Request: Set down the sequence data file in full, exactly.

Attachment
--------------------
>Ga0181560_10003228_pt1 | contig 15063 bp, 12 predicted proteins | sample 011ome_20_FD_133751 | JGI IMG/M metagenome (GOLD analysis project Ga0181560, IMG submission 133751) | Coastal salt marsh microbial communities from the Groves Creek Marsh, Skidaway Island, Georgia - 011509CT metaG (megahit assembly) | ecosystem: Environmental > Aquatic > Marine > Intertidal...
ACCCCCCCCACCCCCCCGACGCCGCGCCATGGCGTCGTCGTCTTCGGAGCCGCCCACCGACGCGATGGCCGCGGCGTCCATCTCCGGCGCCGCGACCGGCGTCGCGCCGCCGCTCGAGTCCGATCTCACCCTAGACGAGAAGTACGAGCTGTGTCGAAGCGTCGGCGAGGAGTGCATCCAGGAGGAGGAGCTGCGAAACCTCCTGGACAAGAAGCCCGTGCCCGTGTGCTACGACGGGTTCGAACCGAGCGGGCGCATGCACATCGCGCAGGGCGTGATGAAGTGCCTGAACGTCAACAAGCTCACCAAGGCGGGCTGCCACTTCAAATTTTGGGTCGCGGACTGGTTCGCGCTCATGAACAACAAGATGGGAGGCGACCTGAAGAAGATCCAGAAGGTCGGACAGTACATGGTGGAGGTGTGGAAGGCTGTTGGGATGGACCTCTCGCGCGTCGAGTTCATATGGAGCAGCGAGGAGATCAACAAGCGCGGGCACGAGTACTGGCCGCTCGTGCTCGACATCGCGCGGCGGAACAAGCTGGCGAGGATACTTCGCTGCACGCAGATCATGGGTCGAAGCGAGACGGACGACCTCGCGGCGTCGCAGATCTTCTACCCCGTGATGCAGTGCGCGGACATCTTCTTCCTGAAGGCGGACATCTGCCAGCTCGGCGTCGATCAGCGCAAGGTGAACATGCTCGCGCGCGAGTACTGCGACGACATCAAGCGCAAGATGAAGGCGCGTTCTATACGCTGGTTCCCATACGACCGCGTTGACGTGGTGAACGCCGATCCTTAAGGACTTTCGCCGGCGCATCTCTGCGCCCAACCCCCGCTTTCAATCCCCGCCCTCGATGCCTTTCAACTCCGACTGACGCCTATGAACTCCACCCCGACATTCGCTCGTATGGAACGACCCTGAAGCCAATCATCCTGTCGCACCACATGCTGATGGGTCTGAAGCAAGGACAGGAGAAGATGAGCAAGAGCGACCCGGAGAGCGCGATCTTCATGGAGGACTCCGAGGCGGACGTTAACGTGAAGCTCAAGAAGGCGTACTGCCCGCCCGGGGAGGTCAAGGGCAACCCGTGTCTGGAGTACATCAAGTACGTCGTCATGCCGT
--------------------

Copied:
>Ga0181560_10003228_pt1 | contig 15063 bp, 12 predicted proteins | sample 011ome_20_FD_133751 | JGI IMG/M metagenome (GOLD analysis project Ga0181560, IMG submission 133751) | Coastal salt marsh microbial communities from the Groves Creek Marsh, Skidaway Island, Georgia - 011509CT metaG (megahit assembly) | ecosystem: Environmental > Aquatic > Marine > Intertidal...
ACCCCCCCCACCCCCCCGACGCCGCGCCATGGCGTCGTCGTCTTCGGAGCCGCCCACCGACGCGATGGCCGCGGCGTCCATCTCCGGCGCCGCGACCGGCGTCGCGCCGCCGCTCGAGTCCGATCTCACCCTAGACGAGAAGTACGAGCTGTGTCGAAGCGTCGGCGAGGAGTGCATCCAGGAGGAGGAGCTGCGAAACCTCCTGGACAAGAAGCCCGTGCCCGTGTGCTACGACGGGTTCGAACCGAGCGGGCGCATGCACATCGCGCAGGGCGTGATGAAGTGCCTGAACGTCAACAAGCTCACCAAGGCGGGCTGCCACTTCAAATTTTGGGTCGCGGACTGGTTCGCGCTCATGAACAACAAGATGGGAGGCGACCTGAAGAAGATCCAGAAGGTCGGACAGTACATGGTGGAGGTGTGGAAGGCTGTTGGGATGGACCTCTCGCGCGTCGAGTTCATATGGAGCAGCGAGGAGATCAACAAGCGCGGGCACGAGTACTGGCCGCTCGTGCTCGACATCGCGCGGCGGAACAAGCTGGCGAGGATACTTCGCTGCACGCAGATCATGGGTCGAAGCGAGACGGACGACCTCGCGGCGTCGCAGATCTTCTACCCCGTGATGCAGTGCGCGGACATCTTCTTCCTGAAGGCGGACATCTGCCAGCTCGGCGTCGATCAGCGCAAGGTGAACATGCTCGCGCGCGAGTACTGCGACGACATCAAGCGCAAGATGAAGGCGCGTTCTATACGCTGGTTCCCATACGACCGCGTTGACGTGGTGAACGCCGATCCTTAAGGACTTTCGCCGGCGCATCTCTGCGCCCAACCCCCGCTTTCAATCCCCGCCCTCGATGCCTTTCAACTCCGACTGACGCCTATGAACTCCACCCCGACATTCGCTCGTATGGAACGACCCTGAAGCCAATCATCCTGTCGCACCACATGCTGATGGGTCTGAAGCAAGGACAGGAGAAGATGAGCAAGAGCGACCCGGAGAGCGCGATCTTCATGGAGGACTCCGAGGCGGACGTTAACGTGAAGCTCAAGAAGGCGTACTGCCCGCCCGGGGAGGTCAAGGGCAACCCGTGTCTGGAGTACATCAAGTACGTCGTCATGCCGT